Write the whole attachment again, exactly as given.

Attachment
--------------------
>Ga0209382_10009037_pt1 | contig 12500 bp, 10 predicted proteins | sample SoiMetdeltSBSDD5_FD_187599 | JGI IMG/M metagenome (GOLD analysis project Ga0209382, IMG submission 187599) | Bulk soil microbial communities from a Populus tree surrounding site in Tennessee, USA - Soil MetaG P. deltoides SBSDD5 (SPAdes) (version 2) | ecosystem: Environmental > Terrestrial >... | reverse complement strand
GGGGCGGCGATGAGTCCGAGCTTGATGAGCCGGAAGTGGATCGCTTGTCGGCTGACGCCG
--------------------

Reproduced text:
>Ga0209382_10009037_pt1 | contig 12500 bp, 10 predicted proteins | sample SoiMetdeltSBSDD5_FD_187599 | JGI IMG/M metagenome (GOLD analysis project Ga0209382, IMG submission 187599) | Bulk soil microbial communities from a Populus tree surrounding site in Tennessee, USA - Soil MetaG P. deltoides SBSDD5 (SPAdes) (version 2) | ecosystem: Environmental > Terrestrial >... | reverse complement strand
GGGGCGGCGATGAGTCCGAGCTTGATGAGCCGGAAGTGGATCGCTTGTCGGCTGACGCCG